URBAN WILDLIFE CONSERVATION {ACADEMIC WRITING SEMINAR •DUKE UNIVERSITY • 3 SECTIONS}

            What happens when wildlife and human development collide? Can cities function effectively while also protecting and conserving wildlife? Through seminar-based discussions, research, and writing projects, we will examine the challenges to conserving wildlife in urban areas through case studies like mountain lions in Los Angeles, wild boars in Berlin, and baboons in Cape Town. We will also evaluate the policies and practices that governments, researchers, and non-profit organizations devise to reduce human-wildlife conflicts in cities.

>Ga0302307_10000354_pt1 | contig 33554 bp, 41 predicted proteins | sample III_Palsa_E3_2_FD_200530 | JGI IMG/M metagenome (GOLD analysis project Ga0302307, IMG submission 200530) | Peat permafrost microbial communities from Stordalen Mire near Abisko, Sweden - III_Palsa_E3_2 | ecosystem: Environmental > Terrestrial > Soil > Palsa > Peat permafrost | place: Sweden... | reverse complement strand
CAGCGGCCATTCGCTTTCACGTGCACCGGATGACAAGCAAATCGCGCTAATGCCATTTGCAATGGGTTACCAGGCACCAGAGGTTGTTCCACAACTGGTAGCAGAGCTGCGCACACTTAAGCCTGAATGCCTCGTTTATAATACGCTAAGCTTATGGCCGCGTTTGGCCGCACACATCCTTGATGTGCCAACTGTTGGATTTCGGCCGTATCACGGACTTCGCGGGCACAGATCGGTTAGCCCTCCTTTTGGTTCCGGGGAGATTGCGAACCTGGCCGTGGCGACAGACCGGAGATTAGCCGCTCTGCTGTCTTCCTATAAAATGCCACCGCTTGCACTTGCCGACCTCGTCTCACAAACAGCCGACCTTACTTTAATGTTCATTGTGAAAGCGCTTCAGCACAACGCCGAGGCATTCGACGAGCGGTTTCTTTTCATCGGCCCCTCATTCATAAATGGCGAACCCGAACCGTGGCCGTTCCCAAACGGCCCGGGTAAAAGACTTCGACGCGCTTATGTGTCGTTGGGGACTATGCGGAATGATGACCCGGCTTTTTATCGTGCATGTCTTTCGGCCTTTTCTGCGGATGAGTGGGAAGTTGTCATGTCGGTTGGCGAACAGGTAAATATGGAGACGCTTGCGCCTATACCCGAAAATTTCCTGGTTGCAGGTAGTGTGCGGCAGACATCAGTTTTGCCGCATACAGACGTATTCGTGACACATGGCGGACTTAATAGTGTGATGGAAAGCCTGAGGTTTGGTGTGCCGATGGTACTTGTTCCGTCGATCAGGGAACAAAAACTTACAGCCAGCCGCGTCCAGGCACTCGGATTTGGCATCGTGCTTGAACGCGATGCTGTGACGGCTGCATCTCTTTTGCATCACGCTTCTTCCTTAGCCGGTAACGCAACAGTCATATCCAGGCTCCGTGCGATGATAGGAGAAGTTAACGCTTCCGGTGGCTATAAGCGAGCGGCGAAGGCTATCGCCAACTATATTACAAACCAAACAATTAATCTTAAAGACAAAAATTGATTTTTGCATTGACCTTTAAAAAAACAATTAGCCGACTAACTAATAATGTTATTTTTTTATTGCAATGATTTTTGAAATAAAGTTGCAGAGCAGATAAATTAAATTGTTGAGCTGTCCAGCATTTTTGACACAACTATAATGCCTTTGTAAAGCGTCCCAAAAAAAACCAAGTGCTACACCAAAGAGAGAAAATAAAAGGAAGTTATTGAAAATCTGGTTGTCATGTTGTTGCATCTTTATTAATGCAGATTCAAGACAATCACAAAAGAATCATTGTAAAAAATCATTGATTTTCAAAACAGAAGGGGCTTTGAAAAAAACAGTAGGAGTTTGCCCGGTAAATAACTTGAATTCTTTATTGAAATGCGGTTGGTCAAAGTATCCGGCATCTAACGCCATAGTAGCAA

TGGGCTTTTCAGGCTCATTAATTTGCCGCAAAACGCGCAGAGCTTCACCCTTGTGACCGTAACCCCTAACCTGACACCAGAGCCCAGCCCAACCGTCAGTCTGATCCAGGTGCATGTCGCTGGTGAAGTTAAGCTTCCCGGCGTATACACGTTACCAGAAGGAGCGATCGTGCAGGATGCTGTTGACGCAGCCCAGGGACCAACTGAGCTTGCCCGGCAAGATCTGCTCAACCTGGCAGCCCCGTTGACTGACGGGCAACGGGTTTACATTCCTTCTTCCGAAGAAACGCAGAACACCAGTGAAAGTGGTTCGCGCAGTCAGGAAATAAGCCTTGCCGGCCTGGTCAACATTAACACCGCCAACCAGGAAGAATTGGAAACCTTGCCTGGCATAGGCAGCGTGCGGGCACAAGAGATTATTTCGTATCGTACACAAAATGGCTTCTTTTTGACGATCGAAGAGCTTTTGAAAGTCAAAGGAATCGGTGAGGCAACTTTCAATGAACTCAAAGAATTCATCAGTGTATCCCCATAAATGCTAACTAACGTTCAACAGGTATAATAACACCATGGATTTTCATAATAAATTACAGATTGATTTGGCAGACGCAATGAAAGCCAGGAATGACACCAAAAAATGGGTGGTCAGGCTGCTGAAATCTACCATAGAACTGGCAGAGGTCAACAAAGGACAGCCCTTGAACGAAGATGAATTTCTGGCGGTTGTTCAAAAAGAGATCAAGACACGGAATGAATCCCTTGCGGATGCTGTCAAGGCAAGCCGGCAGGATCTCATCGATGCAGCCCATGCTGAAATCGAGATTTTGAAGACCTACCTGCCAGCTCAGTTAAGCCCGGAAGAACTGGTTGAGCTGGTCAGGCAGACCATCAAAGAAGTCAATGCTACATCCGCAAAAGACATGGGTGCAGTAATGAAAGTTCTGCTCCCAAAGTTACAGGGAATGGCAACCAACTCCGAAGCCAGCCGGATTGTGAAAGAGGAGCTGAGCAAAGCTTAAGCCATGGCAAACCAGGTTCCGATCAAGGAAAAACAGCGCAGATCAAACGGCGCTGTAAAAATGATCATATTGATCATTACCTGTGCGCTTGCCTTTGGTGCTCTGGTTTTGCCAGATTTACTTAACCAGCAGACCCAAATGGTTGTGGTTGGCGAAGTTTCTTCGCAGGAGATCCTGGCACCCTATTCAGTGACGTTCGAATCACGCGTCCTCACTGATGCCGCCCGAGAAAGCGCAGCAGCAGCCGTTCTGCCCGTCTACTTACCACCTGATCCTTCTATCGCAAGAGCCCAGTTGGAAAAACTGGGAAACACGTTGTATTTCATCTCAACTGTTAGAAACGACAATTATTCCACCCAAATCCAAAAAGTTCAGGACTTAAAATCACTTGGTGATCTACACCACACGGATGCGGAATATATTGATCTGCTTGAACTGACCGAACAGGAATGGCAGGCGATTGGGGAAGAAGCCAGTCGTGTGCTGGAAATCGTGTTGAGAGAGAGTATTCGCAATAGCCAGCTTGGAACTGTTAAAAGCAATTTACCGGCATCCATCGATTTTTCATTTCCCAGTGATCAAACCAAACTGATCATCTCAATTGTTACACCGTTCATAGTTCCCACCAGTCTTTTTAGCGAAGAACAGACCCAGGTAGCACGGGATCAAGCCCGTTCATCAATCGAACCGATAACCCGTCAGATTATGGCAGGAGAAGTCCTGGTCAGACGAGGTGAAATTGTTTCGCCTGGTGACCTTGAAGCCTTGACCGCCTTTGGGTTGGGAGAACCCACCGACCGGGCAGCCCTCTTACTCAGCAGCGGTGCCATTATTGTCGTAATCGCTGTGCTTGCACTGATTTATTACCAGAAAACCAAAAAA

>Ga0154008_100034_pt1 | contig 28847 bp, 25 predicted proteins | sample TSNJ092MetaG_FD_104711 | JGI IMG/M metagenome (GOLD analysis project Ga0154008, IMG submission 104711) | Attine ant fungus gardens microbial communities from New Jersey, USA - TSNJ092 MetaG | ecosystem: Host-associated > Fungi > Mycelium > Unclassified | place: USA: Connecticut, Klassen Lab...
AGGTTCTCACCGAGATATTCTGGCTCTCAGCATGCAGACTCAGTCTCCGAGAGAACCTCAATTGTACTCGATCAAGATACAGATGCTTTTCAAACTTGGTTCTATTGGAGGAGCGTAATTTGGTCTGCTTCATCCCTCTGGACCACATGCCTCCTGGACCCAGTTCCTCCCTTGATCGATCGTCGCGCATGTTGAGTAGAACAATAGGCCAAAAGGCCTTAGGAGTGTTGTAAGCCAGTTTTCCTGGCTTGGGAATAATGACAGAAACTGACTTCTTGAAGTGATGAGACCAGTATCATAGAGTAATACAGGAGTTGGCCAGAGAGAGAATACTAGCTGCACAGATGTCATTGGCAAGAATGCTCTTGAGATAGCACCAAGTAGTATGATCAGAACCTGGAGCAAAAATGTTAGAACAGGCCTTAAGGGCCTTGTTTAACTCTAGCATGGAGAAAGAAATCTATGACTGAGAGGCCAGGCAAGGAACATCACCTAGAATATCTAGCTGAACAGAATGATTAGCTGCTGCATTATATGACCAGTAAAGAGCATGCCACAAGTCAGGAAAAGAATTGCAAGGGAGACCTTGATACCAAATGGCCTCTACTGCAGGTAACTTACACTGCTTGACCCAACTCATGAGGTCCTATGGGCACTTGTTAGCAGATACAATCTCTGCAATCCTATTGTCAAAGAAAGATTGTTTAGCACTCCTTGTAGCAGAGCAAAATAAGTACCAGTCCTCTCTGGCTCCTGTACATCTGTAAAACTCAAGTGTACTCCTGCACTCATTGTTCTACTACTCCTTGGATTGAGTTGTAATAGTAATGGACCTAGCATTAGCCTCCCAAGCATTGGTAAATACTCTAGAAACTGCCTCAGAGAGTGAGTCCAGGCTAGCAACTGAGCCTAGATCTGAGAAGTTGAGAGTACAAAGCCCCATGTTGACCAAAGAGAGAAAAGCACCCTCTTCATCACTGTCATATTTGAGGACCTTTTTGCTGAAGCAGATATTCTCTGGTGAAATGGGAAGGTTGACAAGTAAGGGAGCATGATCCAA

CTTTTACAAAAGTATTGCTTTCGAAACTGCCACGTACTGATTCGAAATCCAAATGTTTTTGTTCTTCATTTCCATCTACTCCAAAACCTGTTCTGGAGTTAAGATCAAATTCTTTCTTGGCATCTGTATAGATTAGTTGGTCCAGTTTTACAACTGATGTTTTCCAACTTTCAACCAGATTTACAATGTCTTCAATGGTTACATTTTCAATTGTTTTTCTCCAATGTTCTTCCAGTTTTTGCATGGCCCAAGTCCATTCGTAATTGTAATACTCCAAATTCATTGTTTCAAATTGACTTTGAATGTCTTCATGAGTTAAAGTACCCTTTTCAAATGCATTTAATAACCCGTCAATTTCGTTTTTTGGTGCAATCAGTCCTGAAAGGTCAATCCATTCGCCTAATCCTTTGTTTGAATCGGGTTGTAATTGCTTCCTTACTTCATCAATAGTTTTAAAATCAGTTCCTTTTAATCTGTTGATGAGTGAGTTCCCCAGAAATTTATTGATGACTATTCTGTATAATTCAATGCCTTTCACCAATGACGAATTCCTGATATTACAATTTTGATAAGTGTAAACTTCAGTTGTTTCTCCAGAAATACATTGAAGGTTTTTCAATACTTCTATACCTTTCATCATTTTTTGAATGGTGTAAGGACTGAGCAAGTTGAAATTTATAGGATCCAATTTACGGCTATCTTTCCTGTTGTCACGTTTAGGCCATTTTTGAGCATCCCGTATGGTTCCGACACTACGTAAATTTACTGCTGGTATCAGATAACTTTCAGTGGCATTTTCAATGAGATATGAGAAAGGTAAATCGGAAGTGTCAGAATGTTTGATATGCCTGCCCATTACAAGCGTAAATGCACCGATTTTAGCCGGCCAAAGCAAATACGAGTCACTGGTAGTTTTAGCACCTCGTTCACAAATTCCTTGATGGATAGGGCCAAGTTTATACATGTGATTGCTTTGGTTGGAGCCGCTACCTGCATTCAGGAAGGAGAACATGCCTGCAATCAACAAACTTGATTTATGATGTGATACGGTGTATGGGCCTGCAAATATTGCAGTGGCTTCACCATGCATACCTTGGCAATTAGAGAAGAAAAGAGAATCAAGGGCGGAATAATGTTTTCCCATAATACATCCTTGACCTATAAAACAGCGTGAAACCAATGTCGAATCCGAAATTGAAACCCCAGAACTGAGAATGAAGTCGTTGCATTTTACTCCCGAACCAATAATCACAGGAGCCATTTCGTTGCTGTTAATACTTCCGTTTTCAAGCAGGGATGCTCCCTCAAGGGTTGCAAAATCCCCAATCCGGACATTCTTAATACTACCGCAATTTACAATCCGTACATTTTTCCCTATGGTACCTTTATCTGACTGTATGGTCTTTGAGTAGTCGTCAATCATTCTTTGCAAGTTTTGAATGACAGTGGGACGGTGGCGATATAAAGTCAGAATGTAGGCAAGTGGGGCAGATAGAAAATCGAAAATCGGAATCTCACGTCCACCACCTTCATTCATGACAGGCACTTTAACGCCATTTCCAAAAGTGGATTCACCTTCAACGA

Our course materials will come from environmental science, wildlife conservation, and urban ecology journals and books, popular magazines, films, and podcasts. You will learn to use writing as a way to process information and explore ideas and to write academic papers that follow scientific conventions. Writing assignments will include two short papers in the first half of the semester that will enable you to respond to real-word examples of animals and humans coexisting and clashing in urban landscapes. In the second half of the semester, you will collaboratively research a case study and propose a solution to this urban wildlife conservation challenge. Throughout the semester, you will also take part in a fundamental element of academic writing, the peer-review process, by reading each other’s work and providing feedback for revisions.